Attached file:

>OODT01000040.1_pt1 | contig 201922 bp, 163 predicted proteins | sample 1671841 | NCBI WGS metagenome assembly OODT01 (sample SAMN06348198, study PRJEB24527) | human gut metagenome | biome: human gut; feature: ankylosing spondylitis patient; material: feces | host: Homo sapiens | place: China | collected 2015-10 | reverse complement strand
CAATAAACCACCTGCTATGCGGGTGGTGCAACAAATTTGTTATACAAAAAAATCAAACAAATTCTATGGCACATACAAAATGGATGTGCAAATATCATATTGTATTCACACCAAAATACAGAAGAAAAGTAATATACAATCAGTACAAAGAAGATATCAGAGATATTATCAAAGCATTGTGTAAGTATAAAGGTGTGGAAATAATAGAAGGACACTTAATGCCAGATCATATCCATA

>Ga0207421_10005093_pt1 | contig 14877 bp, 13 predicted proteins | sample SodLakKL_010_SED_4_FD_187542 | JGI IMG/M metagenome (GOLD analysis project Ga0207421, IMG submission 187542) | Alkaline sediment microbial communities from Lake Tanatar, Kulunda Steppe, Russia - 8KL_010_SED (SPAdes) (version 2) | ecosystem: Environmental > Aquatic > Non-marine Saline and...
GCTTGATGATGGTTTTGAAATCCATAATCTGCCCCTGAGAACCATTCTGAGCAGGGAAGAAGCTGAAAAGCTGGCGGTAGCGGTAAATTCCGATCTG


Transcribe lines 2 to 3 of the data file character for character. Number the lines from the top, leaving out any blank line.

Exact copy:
CAATAAACCACCTGCTATGCGGGTGGTGCAACAAATTTGTTATACAAAAAAATCAAACAAATTCTATGGCACATACAAAATGGATGTGCAAATATCATATTGTATTCACACCAAAATACAGAAGAAAAGTAATATACAATCAGTACAAAGAAGATATCAGAGATATTATCAAAGCATTGTGTAAGTATAAAGGTGTGGAAATAATAGAAGGACACTTAATGCCAGATCATATCCATA

>Ga0207421_10005093_pt1 | contig 14877 bp, 13 predicted proteins | sample SodLakKL_010_SED_4_FD_187542 | JGI IMG/M metagenome (GOLD analysis project Ga0207421, IMG submission 187542) | Alkaline sediment microbial communities from Lake Tanatar, Kulunda Steppe, Russia - 8KL_010_SED (SPAdes) (version 2) | ecosystem: Environmental > Aquatic > Non-marine Saline and...